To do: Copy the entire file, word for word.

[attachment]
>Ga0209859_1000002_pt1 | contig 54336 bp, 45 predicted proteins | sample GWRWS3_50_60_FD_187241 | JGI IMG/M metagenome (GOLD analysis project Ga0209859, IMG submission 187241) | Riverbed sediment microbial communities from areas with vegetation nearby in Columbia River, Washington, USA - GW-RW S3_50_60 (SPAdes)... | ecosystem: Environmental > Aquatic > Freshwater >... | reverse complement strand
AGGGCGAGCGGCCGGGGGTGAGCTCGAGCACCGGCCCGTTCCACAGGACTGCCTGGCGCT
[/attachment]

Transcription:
>Ga0209859_1000002_pt1 | contig 54336 bp, 45 predicted proteins | sample GWRWS3_50_60_FD_187241 | JGI IMG/M metagenome (GOLD analysis project Ga0209859, IMG submission 187241) | Riverbed sediment microbial communities from areas with vegetation nearby in Columbia River, Washington, USA - GW-RW S3_50_60 (SPAdes)... | ecosystem: Environmental > Aquatic > Freshwater >... | reverse complement strand
AGGGCGAGCGGCCGGGGGTGAGCTCGAGCACCGGCCCGTTCCACAGGACTGCCTGGCGCT